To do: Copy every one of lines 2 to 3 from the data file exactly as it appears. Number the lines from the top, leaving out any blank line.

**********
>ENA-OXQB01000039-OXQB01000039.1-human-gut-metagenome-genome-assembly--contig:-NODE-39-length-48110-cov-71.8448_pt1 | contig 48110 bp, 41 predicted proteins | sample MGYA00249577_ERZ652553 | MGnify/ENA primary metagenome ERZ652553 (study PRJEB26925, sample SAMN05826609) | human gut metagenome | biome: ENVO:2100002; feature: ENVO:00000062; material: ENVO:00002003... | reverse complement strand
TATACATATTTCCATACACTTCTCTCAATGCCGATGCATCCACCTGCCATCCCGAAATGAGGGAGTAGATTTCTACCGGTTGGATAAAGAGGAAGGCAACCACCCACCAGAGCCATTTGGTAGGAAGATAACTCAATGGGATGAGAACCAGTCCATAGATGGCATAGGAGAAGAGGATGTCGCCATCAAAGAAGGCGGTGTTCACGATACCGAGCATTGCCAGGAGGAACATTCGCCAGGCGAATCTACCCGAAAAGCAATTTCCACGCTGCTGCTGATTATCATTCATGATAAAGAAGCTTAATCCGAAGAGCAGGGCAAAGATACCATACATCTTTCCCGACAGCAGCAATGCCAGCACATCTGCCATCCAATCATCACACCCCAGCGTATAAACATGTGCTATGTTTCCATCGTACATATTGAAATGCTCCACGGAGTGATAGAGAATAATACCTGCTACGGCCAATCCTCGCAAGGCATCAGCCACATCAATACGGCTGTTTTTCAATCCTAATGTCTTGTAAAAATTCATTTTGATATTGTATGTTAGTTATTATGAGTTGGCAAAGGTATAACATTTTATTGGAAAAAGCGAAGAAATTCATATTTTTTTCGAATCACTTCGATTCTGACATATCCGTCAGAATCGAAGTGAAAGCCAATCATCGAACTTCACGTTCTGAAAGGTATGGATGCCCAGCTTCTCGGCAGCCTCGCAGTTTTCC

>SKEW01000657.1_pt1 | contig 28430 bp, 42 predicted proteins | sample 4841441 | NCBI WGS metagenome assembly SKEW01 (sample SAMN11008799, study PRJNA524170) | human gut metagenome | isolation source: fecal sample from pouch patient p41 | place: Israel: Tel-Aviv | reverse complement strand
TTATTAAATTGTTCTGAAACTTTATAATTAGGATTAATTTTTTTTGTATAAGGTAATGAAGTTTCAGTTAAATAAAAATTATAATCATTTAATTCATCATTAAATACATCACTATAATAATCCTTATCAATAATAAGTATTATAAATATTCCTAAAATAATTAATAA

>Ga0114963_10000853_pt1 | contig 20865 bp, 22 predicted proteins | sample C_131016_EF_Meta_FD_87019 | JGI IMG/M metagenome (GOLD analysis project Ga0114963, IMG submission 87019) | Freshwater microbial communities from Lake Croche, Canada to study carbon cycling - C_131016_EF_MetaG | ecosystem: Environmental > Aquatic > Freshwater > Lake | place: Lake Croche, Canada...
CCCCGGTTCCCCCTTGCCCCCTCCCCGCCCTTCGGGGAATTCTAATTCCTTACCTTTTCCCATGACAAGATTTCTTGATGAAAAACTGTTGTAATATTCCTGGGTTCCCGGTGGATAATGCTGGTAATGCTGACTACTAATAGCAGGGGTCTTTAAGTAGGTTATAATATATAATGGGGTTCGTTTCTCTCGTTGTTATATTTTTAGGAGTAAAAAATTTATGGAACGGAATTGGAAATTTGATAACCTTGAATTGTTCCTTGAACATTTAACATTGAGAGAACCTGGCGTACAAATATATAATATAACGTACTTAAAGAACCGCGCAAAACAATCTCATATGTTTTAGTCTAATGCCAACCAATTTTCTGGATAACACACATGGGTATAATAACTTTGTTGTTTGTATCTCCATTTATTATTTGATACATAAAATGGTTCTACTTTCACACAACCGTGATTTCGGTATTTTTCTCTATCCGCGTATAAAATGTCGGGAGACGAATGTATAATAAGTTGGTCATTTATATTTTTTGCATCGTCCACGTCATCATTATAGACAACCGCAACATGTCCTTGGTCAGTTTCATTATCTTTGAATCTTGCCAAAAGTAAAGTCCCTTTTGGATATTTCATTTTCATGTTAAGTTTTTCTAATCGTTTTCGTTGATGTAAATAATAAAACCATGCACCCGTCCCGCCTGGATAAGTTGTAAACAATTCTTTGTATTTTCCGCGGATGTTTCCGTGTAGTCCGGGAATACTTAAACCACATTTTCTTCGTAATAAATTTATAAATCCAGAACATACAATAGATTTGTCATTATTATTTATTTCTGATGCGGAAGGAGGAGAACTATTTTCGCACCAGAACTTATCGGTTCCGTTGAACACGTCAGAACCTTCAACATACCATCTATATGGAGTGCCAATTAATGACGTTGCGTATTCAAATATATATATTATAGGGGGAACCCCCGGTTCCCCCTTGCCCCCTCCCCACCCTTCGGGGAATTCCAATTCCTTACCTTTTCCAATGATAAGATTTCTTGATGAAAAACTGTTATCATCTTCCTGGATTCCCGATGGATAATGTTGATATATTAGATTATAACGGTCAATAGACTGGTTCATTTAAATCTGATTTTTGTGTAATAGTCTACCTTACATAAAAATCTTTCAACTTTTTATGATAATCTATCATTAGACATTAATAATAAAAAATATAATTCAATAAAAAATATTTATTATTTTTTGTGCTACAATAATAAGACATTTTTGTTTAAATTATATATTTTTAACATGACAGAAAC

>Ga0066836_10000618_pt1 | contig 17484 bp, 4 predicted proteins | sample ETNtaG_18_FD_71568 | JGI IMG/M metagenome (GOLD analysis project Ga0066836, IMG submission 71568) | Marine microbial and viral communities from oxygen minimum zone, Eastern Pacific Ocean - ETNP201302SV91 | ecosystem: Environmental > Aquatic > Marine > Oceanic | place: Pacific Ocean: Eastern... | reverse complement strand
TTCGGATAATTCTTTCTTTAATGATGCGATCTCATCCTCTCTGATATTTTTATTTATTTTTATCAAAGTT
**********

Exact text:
TATACATATTTCCATACACTTCTCTCAATGCCGATGCATCCACCTGCCATCCCGAAATGAGGGAGTAGATTTCTACCGGTTGGATAAAGAGGAAGGCAACCACCCACCAGAGCCATTTGGTAGGAAGATAACTCAATGGGATGAGAACCAGTCCATAGATGGCATAGGAGAAGAGGATGTCGCCATCAAAGAAGGCGGTGTTCACGATACCGAGCATTGCCAGGAGGAACATTCGCCAGGCGAATCTACCCGAAAAGCAATTTCCACGCTGCTGCTGATTATCATTCATGATAAAGAAGCTTAATCCGAAGAGCAGGGCAAAGATACCATACATCTTTCCCGACAGCAGCAATGCCAGCACATCTGCCATCCAATCATCACACCCCAGCGTATAAACATGTGCTATGTTTCCATCGTACATATTGAAATGCTCCACGGAGTGATAGAGAATAATACCTGCTACGGCCAATCCTCGCAAGGCATCAGCCACATCAATACGGCTGTTTTTCAATCCTAATGTCTTGTAAAAATTCATTTTGATATTGTATGTTAGTTATTATGAGTTGGCAAAGGTATAACATTTTATTGGAAAAAGCGAAGAAATTCATATTTTTTTCGAATCACTTCGATTCTGACATATCCGTCAGAATCGAAGTGAAAGCCAATCATCGAACTTCACGTTCTGAAAGGTATGGATGCCCAGCTTCTCGGCAGCCTCGCAGTTTTCC

>SKEW01000657.1_pt1 | contig 28430 bp, 42 predicted proteins | sample 4841441 | NCBI WGS metagenome assembly SKEW01 (sample SAMN11008799, study PRJNA524170) | human gut metagenome | isolation source: fecal sample from pouch patient p41 | place: Israel: Tel-Aviv | reverse complement strand